Coronavirus: Your questions answered about the COVID-19 lockdown

Publish Date
Tuesday, 24 March 2020, 1:34PM
Getty Images

Getty Images

VISIT THE GOVERNMENT'S DEDICATED COVID-19 WEBSITE FOR ANY FURTHER INFORMATION ON THE RESPONSE TO THE PANDEMIC

The country is now in lockdown. What does that mean? We've got the answers to your questions.

The Government announced Monday that the country will progress to alert level 4, which means people need to stay in their homes.

The only reasons people can go out is it they need to do a supermarket and/or pharmaceutical run, works for an essential business or do outdoor activities like gardening or going for a walk in their local area.

The Prime Minister had a simple message for all Kiwis at her final press conference this afternoon before the lockdown - "act like you have Covid-19" and stay home.

The latest information on cases is that there are 50 new cases of COVID-19. There were 205 cases of confirmed and probable cases, and Director-General of Health Dr. Ashley Bloomfield said the daily tally would now include probable cases. There are also three new cases. 

The probable cases had returned a negative result, but their history and symptoms showed they had Covid-19, and they were treated the same as if they had returned a positive result.

Meanwhile 22 patients had recovered.

As the country goes into lockdown, people are still uncertain. Many have come to the NZ Herald with questions. Here are the answers to some commonly asked questions.

• Am I allowed outside?

Yes, Ardern said today she understands the need for fresh air but has urged people to "stay home" as much as possible. Stay in your local area.

Do not stop to chat with others. If you see someone outside your "bubble" - the people you are self-isolating with - apply social distancing.

Prime Minister Jacinda Ardern announced the stage four lockdown on Monday afternoon. Photo / Getty Images

Photo / Getty Images

 

• What will police be doing?

Police will move around the country and ask questions of people outside of their homes.

People without a valid reason to be outside can be reminded of their obligations, Ardern said.

People just getting fresh air should be able to without being told to go home by police, and some common sense is needed in their approach.

• Can the kids go on the playground?

No. Ardern said today any common space like a surface at a playground presented risk.

• What about hunting and fishing?

No. When asked about fishing and hunting, Ardern said to stay home.

"Act like you have Covid-19. It will help guide your decisions."

• Can I use my car?

"You only go out in your vehicle if you need to go and get essential food supplies, essential medical supplies or medical treatment. Otherwise, please stay at home," police commissioner Mike Bush said.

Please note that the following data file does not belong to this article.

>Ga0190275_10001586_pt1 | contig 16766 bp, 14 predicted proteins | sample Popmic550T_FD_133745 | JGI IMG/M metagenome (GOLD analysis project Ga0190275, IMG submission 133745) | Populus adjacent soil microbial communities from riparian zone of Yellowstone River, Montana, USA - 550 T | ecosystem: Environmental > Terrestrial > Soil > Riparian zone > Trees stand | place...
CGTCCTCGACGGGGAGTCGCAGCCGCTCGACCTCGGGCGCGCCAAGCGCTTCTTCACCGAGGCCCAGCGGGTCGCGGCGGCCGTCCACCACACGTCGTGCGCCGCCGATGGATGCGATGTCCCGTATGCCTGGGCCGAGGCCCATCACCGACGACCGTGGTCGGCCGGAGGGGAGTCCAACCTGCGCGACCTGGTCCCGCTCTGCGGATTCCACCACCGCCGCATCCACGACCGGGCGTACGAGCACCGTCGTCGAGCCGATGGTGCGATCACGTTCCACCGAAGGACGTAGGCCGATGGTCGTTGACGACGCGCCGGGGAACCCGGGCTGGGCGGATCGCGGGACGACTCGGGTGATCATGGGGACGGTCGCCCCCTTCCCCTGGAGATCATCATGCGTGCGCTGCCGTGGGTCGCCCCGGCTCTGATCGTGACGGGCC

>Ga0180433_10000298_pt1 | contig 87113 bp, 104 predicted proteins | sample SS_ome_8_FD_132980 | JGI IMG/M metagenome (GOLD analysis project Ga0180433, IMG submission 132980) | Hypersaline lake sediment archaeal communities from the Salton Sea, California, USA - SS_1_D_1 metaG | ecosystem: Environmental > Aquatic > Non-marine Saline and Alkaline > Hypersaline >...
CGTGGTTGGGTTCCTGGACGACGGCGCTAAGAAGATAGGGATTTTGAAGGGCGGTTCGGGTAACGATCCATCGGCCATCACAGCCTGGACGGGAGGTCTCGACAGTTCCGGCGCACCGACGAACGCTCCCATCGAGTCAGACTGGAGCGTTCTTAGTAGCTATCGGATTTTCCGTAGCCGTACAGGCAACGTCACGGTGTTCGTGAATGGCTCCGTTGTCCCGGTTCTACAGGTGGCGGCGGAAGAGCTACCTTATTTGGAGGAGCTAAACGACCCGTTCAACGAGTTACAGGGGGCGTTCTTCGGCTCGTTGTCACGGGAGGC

• Can I see my family and friends during the lockdown?

From 11.59pm "everyone must stay at home unless they are working in essential services", Government Controller John Ombler said during yesterday's press conference.

He said that meant no socialising with people outside their households.

• What if I live alone?

Ardern said if people live alone, they can have contact with one person outside of their home, but limit it to that interaction.

She suggested a "buddy system" that involves someone who lives alone teaming up with another person living alone in their community. Those people can agree to only see each other and no one else through the lockdown period.

Those designated helpers cannot be people who have compromised immunity.

• Am I an essential business worker?

The Government has put up a list of essential businesses, which is changing over time.

Employees should have been notified by now if they work for an essential business.

Companies who are unsure if their business comes under the list, an 0800 number will be available on the Government's Covid-19 website.

• What about shared custody?

Director-General of Health Ashley Bloomfield has said children in shared custody arrangements can go between parents' households as long as they live within the same community.

This means that, for example, if a child spends time with a parent in Auckland and a parent in Christchurch, it is likely that travel restrictions will see that child spending the lockdown period with one of the parents. This is to minimise the risk of Covid-19 spreading.

However, if both parents live in the same city or town, then care arrangements should be able to continue as normal, as both households will be taking all the safety measures related to self-isolation.

• Can I buy and order groceries?

Grocery stores are essential services and will remain open during the lockdown but maintaining distance is still important while shopping.

Ardern has urged people to shop normally and food will still be available during the lockdown in their local areas.